That might depend on the definition of "the Kingdom of God" as well as where an individual stands in relation to it.
First, the O.T. shows that God's kingdom is an everlasting one, as Daniel's dream of the four beasts shows. The relevant part is from verse 13:
"Behold, one like the Son of man came with the clouds of heaven, and
came to the Ancient of days, and they brought him near before him. And
there was given him dominion, and glory, and a kingdom, that all
people, nations, and languages, should serve him: his dominion is an
everlasting dominion, which shall not pass away, and his kingdom that
which shall not be destroyed." (Daniel 7:13-14)
There is no end to it, and Christ is the King of this Kingdom. He has subjects who acknowledge him as their heavenly King. It is at least global, but scripture goes on to show it is also cosmic in scope. The King is Sovereign, not only in title but in exercise of his authority. The last book of the Bible resonates strongly with Daniel's prophetic visions, especially in chapters 21 and 22.
But Mark knew about the Kingdom of God on earth, as represented by the nation of Israel and its line of kings, representing the Great King, who would one day appear, sovereignly ruling all the nations. Mark recognized Jesus as that Messianic King. This means that those familiar with the scriptures could view the Kingdom of God in a three-fold sense; As having had visible representation through the nation of Israel on earth i.e. earthly; As having visible continuation through the incarnate King of the Kingdom of God - Christ i.e. heavenly; As having future fulfilment in completion of its final scope i.e. cosmic.
This means that for O.T. believers, they had the earthly rulers of Israel as their limited vision. For N.T. believers, they had the vision of the appearing of the Son of man in their midst, the divine King, as at his transfiguration. For believers after Christ's resurrection, they had the understanding of the revealed mystery of God - Christ in them, the hope of glory (Col. 1:27). By the time the last book of the N.T. had been written, they understood what Jesus meant when he had said, “Truly I tell you, some who are standing here will not taste death before they see that the kingdom of God has come with power.” Just read that last book, and you can see the King in his glory, ruling from heaven, bringing in the Day of Resurrection and Judgment, all usurpers to his sovereign rights exposed, ousted, and suffering everlasting damnation. The whole cosmos will be restored to its original, pristine perfection, with the Kingdom of God over everything, and everyone in existence.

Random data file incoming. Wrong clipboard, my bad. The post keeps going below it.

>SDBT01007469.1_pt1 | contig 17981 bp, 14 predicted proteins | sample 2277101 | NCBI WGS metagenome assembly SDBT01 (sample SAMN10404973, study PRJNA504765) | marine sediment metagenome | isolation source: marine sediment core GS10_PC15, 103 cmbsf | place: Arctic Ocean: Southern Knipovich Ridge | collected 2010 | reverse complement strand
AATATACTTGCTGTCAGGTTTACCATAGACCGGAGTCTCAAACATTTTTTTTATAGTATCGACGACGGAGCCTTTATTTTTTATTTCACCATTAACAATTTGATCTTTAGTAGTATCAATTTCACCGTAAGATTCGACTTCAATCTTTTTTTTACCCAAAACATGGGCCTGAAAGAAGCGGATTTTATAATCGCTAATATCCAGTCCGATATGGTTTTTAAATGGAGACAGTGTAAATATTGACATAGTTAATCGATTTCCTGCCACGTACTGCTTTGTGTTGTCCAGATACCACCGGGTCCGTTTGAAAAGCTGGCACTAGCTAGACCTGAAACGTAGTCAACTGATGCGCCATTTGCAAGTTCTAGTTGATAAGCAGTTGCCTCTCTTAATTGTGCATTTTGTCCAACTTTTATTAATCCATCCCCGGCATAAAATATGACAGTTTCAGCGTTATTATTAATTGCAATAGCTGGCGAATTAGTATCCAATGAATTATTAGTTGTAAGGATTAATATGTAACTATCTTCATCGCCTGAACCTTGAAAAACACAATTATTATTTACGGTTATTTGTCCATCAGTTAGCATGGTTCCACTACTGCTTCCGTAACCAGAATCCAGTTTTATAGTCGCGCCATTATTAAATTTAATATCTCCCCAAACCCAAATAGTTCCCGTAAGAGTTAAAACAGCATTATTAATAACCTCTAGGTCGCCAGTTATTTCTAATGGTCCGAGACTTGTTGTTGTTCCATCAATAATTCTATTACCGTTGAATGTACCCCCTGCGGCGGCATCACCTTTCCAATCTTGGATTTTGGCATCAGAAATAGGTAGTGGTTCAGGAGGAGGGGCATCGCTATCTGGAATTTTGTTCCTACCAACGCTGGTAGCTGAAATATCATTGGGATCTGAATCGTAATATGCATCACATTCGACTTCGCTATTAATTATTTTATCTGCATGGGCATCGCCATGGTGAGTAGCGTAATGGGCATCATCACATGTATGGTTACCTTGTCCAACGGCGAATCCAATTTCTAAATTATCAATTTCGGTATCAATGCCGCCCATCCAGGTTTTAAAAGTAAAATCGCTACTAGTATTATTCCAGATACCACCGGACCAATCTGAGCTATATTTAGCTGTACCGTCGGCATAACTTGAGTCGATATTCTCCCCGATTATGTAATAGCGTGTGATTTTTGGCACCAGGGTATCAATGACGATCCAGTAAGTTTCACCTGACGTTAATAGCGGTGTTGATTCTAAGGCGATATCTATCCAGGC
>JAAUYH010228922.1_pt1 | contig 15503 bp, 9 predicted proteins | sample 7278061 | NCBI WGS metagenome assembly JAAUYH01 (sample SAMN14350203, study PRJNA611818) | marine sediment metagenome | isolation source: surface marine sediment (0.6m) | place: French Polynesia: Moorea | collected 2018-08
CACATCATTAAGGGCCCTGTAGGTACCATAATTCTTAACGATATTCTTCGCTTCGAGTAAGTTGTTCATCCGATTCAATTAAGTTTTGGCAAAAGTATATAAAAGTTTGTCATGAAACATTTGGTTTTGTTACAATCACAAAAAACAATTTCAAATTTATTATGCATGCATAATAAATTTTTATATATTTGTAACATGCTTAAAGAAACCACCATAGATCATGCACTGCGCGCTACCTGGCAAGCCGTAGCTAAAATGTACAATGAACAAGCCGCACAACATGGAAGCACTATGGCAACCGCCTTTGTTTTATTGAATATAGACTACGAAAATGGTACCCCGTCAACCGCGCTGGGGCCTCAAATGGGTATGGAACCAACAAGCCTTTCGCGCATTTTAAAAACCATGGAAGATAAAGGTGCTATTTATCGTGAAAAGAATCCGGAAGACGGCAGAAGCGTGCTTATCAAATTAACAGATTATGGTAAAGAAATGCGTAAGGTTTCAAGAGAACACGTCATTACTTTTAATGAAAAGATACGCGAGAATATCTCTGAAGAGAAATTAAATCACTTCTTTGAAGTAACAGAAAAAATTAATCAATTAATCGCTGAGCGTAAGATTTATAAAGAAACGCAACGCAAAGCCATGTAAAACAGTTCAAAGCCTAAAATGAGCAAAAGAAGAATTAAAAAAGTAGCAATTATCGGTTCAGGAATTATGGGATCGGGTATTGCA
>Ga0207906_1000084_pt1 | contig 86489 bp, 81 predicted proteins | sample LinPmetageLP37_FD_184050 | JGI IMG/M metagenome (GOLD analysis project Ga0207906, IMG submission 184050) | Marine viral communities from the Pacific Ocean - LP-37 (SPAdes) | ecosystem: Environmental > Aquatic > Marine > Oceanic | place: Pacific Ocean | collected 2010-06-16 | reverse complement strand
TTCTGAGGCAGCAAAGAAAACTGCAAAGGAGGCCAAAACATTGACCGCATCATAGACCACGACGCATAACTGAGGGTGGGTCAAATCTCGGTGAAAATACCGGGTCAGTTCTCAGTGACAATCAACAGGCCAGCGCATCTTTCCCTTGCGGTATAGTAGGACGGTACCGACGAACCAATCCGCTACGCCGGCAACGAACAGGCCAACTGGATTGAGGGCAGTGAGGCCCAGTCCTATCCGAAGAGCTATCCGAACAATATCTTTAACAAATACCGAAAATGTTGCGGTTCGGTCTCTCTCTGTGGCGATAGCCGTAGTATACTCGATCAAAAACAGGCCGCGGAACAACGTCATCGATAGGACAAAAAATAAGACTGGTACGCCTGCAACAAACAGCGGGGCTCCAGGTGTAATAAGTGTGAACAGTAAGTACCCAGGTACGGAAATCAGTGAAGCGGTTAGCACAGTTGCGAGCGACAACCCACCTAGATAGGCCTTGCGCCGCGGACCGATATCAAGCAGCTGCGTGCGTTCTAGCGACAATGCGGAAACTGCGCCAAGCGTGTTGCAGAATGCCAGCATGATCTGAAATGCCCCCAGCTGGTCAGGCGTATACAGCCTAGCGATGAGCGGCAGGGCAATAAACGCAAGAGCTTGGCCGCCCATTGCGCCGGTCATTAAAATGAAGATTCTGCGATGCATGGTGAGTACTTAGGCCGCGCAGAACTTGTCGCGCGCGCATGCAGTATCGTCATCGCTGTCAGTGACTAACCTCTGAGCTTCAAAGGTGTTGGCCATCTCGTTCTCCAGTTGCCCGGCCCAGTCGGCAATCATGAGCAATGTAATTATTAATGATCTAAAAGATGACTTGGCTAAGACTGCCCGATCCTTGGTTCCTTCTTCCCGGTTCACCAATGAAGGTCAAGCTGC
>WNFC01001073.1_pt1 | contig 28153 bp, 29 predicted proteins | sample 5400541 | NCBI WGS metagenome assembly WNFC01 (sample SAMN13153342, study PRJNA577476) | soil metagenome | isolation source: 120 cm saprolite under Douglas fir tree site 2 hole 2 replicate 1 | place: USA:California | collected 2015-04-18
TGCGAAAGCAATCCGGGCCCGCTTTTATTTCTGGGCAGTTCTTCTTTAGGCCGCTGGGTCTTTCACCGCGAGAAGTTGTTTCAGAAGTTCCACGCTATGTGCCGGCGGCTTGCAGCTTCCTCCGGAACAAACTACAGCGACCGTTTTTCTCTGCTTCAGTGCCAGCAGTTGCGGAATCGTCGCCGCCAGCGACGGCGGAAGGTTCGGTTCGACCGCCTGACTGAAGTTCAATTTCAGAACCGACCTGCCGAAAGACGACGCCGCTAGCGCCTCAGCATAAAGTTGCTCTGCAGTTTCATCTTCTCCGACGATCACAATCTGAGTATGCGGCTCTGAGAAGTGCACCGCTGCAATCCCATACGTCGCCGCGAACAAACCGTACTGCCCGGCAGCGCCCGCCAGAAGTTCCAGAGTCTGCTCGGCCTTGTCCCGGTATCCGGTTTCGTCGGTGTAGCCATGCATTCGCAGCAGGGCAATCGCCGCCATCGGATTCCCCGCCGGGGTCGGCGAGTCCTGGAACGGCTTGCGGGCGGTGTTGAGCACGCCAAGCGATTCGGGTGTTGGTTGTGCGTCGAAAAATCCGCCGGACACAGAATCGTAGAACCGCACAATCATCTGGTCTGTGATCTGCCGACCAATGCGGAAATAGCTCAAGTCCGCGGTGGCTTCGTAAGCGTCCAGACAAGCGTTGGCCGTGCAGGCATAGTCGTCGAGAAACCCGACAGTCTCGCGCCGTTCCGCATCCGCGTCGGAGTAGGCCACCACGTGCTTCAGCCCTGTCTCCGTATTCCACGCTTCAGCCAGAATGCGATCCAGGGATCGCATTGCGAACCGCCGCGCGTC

The Kingdom of God has never gone away. It's always been there. It's just sinners with closed eyes who can't even see it right under their noses (as when Jesus walked on earth, the King of that Kingdom), nor can they find entrance into it even when they are not far from it unless they humble themselves to be like little children (Matthew 18:1-4).
The Kingdom of God becomes a reality to people while they are alive on earth when they bend their knee repentantly, faithfully, in Jesus' name, confessing him King and Saviour. They continue as subjects of his Kingdom, death unable to end their place in the Kingdom. Then, at the appointed hour, the King will spectacularly return as King to break the nations with his rod of iron, all his faithful subjects accompanying him. So, the answer to your question is that that is the sense in which the Kingdom of God comes, in a particular way, at that particular time. It becomes apparent to all who refused to acknowledge the reality of it, or that Christ is its King - too late for them, of course. But for all believers in the O.T. and the N.T., they have always had a gradually revealed understanding of the scope of the Kingdom of God, enjoying something of its blessings even while on earth. It's just that, when all enemies of the Kingdom have been finally dealt with by the King (Matthew 21:33-44) the immensity of that glorious Kingdom will be acclaimed by all, who will all be willing subjects of it.